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  9.  4
    Granger and Cavell Against Positivism: Considering the Quest for Certainty and Epistemology.Deron R. Boyles - 2003 - Philosophy of Education 59:155-157.
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  10.  7
    Hierarchies of Knowledge, Negated Agency, and Competing Realisms?Deron Boyles - 2007 - Philosophy of Education 63:172-174.
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  11.  36
    Historical Perspectives.Deron R. Boyles, Kathryn Cramer, Timothy Reagan, Thomas Baker, Michele Brenner, Karen Buchanan, Christine Colling, Catherine Drinan, Karen Durbin, John Farra, Melinda Gale, Christy Godwin, George Gostovich, Leslie Greger, Jennifer Howe, Anne Lesch, Carolyn Miller, Holly Powell, Kaycee Taylor, Jesse Tepper, Kelly Wainwright, Todd Wiedemann & Kimberley Zacher - 1997 - Educational Studies 28 (3-4):260-274.
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  12. Neuroscience, neuropragmatism, and commercialism.Deron Boyles - 2016 - In Clarence W. Joldersma (ed.), Neuroscience and Education: A Philosophical Appraisal. Routledge.
  13.  8
    Plato's Theaetetus.Deron Boyles - 2018 - Philosophy of Education 74:229-241.
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  14.  29
    Students as knowers: An argument for justificatory social epistemology by way of blind realism.Deron R. Boyles - 2000 - Social Epistemology 14 (1):33 – 42.
  15.  37
    Sophistry, Dialectic, and Teacher Education: A Reinterpretation of Plato's Meno.Deron R. Boyles - 1996 - Journal of Philosophy of Education:102-109.
    This essay argues for a rereading of "Meno" and attempts two specific goals: 1) reviving Plato's indictment of sophistry as an important and timely way to investigate what it means to achieve a deeper sensibility of teaching and learning; and 2) demonstrating that the Socrates/slave-boy "dialectic" is actually a display of sophistry, for sophists, to demonstrate the flaws of sophistry. By offering such an interpretation as 2) an argument is made against sophistry and for authentic dialectic (vs. Socratic dialectic) in (...)
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  16.  6
    The Corporate University Killed the Intellectual Craft.Deron Boyles - 2017 - Philosophy of Education 73:316-320.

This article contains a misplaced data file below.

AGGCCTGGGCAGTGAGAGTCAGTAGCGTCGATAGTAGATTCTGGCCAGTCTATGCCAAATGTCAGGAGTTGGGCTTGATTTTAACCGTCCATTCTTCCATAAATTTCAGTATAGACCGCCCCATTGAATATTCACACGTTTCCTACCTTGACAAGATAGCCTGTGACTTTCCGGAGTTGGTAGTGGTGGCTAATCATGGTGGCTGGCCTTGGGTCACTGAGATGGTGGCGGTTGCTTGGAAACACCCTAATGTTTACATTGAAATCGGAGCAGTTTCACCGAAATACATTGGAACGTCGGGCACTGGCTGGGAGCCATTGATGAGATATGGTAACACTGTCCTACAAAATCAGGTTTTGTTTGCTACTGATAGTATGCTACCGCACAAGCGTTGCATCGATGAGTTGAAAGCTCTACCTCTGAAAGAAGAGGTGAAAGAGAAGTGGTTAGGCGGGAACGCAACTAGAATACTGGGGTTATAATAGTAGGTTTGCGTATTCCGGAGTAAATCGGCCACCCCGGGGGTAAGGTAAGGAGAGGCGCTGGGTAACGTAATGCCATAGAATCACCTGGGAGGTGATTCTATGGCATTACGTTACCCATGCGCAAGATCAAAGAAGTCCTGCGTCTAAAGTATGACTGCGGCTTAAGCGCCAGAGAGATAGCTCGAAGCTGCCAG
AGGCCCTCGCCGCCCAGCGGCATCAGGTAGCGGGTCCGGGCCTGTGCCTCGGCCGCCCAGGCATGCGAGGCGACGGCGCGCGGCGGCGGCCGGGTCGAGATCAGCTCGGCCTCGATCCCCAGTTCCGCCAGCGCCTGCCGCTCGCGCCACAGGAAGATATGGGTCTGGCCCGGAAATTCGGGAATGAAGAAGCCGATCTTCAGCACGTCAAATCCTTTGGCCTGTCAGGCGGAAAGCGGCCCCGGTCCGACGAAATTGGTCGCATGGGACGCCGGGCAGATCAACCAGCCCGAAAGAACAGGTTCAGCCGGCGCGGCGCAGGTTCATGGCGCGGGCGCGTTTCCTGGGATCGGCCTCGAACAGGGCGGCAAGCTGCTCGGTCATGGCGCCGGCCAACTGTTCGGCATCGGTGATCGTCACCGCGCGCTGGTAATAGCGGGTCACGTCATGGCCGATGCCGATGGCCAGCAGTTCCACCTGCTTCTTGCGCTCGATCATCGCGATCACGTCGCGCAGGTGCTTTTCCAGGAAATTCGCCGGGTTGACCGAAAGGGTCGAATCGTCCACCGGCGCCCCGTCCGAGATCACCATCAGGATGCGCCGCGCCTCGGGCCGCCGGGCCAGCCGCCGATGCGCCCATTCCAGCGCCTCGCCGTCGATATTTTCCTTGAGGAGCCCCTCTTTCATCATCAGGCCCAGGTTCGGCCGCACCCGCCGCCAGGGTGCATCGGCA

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  17.  16
    The privatized public: Antagonism for a radical democratic politics in schools?Deron Boyles - 2011 - Educational Theory 61 (4):433-450.
    In an extended era of privatization initiatives, when accountability principles and competitive business logics pervade school discourse and practice, what is left of the “public” part of public schooling? When market rationality privileges individualism and competition and provides much of the justification for the aims of U.S. schools, how is the notion of the public good evidenced? In this essay Deron Boyles makes the claim that public schools inordinately function as private markets—as places where a unidirectional narrative of “givens” reinforce (...)
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  18.  29
    Uncovering The Coverings: The Use Of Corporate-Sponsored Textbook Covers In Furthering Uncritical Consumerism.Deron Boyles - 2005 - Educational Studies 37 (3):255-266.
    (2005). Uncovering The Coverings: The Use Of Corporate-Sponsored Textbook Covers In Furthering Uncritical Consumerism. Educational Studies: Vol. 37, No. 3, pp. 255-266.
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  19.  34
    Choices or Rights? Charter Schools and the Politics of Choice-Based Education Policy Reform.Nicholas J. Eastman, Morgan Anderson & Deron Boyles - 2016 - Studies in Philosophy and Education 36 (1):61-81.
    Simply put, charter schools have not lived up to their advocates’ promise of equity. Using examples of tangible civil rights gains of the twentieth century and extending feminist theories of invisible labor to include the labor of democracy, the authors argue that the charter movement renders invisible the labor that secured civil protections for historically marginalized groups. The charter movement hangs a quality public education—previously recognized as a universal guarantee—on the education consumer’s ability to navigate a marketplace. The authors conclude (...)